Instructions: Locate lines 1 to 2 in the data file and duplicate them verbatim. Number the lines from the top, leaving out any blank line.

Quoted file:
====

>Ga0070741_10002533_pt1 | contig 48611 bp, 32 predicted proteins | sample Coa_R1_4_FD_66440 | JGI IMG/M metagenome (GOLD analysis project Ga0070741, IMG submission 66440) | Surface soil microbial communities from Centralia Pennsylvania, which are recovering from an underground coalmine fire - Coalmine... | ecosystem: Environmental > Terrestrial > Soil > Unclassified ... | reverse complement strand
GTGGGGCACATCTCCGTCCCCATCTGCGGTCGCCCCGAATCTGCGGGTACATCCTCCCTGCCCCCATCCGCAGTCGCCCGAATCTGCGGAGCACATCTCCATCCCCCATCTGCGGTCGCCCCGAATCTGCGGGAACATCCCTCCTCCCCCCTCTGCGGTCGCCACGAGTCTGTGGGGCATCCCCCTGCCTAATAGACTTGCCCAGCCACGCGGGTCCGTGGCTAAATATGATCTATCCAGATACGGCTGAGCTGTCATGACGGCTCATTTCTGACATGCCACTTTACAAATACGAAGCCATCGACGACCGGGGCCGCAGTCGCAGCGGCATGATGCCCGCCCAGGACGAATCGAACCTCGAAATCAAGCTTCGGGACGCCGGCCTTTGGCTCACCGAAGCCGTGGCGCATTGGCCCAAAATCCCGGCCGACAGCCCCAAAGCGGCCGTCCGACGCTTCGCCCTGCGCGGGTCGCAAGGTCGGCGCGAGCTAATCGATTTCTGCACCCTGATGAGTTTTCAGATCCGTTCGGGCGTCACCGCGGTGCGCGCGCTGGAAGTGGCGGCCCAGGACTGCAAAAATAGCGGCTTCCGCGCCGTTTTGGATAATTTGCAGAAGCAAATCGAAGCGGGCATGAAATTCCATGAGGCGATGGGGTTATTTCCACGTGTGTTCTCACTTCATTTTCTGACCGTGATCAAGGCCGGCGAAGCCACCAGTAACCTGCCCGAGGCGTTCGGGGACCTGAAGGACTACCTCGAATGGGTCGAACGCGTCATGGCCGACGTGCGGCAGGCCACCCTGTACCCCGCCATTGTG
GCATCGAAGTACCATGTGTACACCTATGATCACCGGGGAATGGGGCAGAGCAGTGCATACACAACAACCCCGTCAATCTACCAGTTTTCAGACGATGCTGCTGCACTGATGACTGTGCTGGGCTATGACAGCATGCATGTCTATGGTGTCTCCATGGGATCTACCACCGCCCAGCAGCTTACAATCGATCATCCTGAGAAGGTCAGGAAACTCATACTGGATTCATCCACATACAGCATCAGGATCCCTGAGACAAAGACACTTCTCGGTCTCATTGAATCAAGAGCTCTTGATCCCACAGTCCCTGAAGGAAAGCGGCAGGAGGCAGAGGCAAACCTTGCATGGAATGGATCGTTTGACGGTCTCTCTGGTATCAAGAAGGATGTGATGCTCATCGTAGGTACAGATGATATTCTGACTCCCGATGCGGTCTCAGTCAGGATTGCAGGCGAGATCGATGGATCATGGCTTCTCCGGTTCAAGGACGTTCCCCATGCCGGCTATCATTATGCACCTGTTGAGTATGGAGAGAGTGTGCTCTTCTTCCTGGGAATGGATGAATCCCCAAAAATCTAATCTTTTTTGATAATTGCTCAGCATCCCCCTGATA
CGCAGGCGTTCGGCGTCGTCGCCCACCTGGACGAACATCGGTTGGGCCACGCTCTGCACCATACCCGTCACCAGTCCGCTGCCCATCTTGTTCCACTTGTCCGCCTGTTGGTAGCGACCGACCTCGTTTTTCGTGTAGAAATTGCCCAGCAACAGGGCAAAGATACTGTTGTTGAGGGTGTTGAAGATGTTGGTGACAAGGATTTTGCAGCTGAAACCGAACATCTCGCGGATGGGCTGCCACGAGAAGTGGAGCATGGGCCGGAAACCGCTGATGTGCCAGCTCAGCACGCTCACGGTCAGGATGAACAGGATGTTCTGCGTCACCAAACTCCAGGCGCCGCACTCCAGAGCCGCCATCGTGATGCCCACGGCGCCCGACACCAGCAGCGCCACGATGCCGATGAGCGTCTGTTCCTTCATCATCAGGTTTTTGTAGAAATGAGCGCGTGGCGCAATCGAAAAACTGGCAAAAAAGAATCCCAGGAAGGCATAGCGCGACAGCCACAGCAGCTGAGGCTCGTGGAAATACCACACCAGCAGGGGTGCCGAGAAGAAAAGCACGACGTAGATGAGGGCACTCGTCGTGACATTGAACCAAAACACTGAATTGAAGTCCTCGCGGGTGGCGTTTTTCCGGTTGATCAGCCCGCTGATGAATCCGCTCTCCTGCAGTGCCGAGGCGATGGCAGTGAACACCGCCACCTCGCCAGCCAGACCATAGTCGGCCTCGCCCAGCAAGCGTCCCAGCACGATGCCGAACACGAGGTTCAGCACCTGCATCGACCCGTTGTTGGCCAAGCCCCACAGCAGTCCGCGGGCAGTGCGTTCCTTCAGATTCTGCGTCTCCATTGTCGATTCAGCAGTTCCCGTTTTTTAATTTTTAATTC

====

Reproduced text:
>Ga0070741_10002533_pt1 | contig 48611 bp, 32 predicted proteins | sample Coa_R1_4_FD_66440 | JGI IMG/M metagenome (GOLD analysis project Ga0070741, IMG submission 66440) | Surface soil microbial communities from Centralia Pennsylvania, which are recovering from an underground coalmine fire - Coalmine... | ecosystem: Environmental > Terrestrial > Soil > Unclassified ... | reverse complement strand
GTGGGGCACATCTCCGTCCCCATCTGCGGTCGCCCCGAATCTGCGGGTACATCCTCCCTGCCCCCATCCGCAGTCGCCCGAATCTGCGGAGCACATCTCCATCCCCCATCTGCGGTCGCCCCGAATCTGCGGGAACATCCCTCCTCCCCCCTCTGCGGTCGCCACGAGTCTGTGGGGCATCCCCCTGCCTAATAGACTTGCCCAGCCACGCGGGTCCGTGGCTAAATATGATCTATCCAGATACGGCTGAGCTGTCATGACGGCTCATTTCTGACATGCCACTTTACAAATACGAAGCCATCGACGACCGGGGCCGCAGTCGCAGCGGCATGATGCCCGCCCAGGACGAATCGAACCTCGAAATCAAGCTTCGGGACGCCGGCCTTTGGCTCACCGAAGCCGTGGCGCATTGGCCCAAAATCCCGGCCGACAGCCCCAAAGCGGCCGTCCGACGCTTCGCCCTGCGCGGGTCGCAAGGTCGGCGCGAGCTAATCGATTTCTGCACCCTGATGAGTTTTCAGATCCGTTCGGGCGTCACCGCGGTGCGCGCGCTGGAAGTGGCGGCCCAGGACTGCAAAAATAGCGGCTTCCGCGCCGTTTTGGATAATTTGCAGAAGCAAATCGAAGCGGGCATGAAATTCCATGAGGCGATGGGGTTATTTCCACGTGTGTTCTCACTTCATTTTCTGACCGTGATCAAGGCCGGCGAAGCCACCAGTAACCTGCCCGAGGCGTTCGGGGACCTGAAGGACTACCTCGAATGGGTCGAACGCGTCATGGCCGACGTGCGGCAGGCCACCCTGTACCCCGCCATTGTG